Archive for Monday, July 10, 2017

Caution urged as heat index reaches triple digits in Douglas County

Lawrence High lineman Arthur Nammychai soaks his head and face with water during a break from football camp on Monday, July 10, 2017 at LHS. The Lions took frequent water breaks while preparing for the upcoming season in Monday's hot temperatures.

Lawrence High lineman Arthur Nammychai soaks his head and face with water during a break from football camp on Monday, July 10, 2017 at LHS. The Lions took frequent water breaks while preparing for the upcoming season in Monday's hot temperatures.

July 10, 2017

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Temperatures in the mid to upper 90s and high humidity are driving the heat index to triple digits and making for dangerous conditions.

Brandon Drake, a meteorologist for the National Weather Service in Topeka, said the temperature in Lawrence was expected to top out at about 94 to 95 degrees around 4 p.m. Monday and Tuesday. Making the days extremely uncomfortable is the humidity, which should produce a heat index of 105 on Monday and 107 on Tuesday. Daytime highs are expected back off to the low 90s Wednesday and Thursday, Drake said, but the heat index those two days should be about 100.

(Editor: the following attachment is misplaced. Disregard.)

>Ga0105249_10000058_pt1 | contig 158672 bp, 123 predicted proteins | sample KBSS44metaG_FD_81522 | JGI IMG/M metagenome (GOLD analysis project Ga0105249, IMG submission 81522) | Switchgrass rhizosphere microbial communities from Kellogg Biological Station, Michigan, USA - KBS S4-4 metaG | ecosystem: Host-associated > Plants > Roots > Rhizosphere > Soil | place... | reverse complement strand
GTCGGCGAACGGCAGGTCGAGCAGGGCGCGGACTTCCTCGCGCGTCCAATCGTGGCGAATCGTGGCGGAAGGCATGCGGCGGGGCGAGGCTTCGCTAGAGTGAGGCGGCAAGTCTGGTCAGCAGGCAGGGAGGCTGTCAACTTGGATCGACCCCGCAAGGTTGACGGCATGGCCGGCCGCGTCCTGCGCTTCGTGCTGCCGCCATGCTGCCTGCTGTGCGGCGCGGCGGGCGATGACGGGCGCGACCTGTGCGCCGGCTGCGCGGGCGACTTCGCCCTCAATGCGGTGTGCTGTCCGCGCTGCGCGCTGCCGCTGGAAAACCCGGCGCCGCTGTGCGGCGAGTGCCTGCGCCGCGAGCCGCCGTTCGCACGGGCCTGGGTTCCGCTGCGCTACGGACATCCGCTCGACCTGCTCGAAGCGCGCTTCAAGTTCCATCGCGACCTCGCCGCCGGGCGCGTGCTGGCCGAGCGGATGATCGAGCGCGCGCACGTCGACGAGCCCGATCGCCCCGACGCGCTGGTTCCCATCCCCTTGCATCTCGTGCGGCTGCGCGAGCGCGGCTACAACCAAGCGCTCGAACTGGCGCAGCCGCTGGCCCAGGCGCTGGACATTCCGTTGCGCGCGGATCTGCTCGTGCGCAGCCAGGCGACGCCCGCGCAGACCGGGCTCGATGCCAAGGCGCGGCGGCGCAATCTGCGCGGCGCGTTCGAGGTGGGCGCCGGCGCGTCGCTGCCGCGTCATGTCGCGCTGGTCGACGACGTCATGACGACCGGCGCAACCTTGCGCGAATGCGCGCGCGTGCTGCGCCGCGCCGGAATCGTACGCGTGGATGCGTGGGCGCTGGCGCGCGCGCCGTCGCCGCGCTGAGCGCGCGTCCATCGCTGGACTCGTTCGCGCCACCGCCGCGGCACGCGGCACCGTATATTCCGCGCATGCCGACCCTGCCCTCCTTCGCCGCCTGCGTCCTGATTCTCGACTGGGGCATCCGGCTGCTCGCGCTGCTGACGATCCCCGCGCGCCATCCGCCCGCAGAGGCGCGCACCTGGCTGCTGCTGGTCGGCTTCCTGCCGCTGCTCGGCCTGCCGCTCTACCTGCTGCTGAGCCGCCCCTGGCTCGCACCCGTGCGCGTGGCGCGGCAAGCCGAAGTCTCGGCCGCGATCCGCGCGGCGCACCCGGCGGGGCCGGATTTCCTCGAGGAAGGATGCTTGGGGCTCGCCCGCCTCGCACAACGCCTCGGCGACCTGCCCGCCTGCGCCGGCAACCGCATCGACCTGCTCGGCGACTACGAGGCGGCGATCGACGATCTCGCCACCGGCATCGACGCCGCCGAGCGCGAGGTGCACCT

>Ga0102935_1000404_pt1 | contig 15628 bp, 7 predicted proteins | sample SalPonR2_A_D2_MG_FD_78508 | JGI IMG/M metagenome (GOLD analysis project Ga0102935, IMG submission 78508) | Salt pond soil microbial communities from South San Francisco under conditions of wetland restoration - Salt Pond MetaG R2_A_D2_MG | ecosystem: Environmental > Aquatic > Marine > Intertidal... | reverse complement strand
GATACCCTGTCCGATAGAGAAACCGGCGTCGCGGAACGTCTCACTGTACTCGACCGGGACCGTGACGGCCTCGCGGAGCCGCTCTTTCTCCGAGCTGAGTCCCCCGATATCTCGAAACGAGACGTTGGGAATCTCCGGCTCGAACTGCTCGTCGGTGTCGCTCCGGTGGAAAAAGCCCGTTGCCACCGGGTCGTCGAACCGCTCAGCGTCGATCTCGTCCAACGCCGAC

“You certainly want to keep in mind caution as far as the heat index,” Drake said.

The U.S. Department of Health and Human Services and the weather service issued a news release Monday listing the symptoms of heat stress and heat stroke and steps to help avoid those conditions. The warnings suggest that northeast Kansas residents:

• Stay in air-conditioned locations when possible.

• Drink plenty of fluids, with water and diluted sport electrolyte drinks recommended.

• Wear lightweight, light-colored, loose-fitting clothing.

• Limit outdoor activity to morning and evening hours.

The press release also asks residents to look in on seniors or people with disabilities who are more vulnerable to heat stress or heat stroke, especially when power outages render inoperable needed medical devices.

Symptoms of heat stress include heavy sweating, weakness, nausea or vomiting, fast or weak pulse rate and cold, pale and clammy skin. Early signs include cramps, heat rash, fainting or light-headedness and a pulse rate of 100 beats per minute or more.

According to medical experts, a person with heat stress should lie down in a cooler location and sip water. Wet cloths should be placed on the head, neck, arm pits and upper legs until the heart rate is well under 100 beats per minute.

Signs of heat stroke are body temperature of 103 degrees or more, rapid or strong pulse, mental confusion, agitation or unconsciousness and hot, red skin, which can be dry or moist. Call 911 immediately when a person is suspected of suffering from heat stroke.

Contact Douglas County reporter Elvyn Jones
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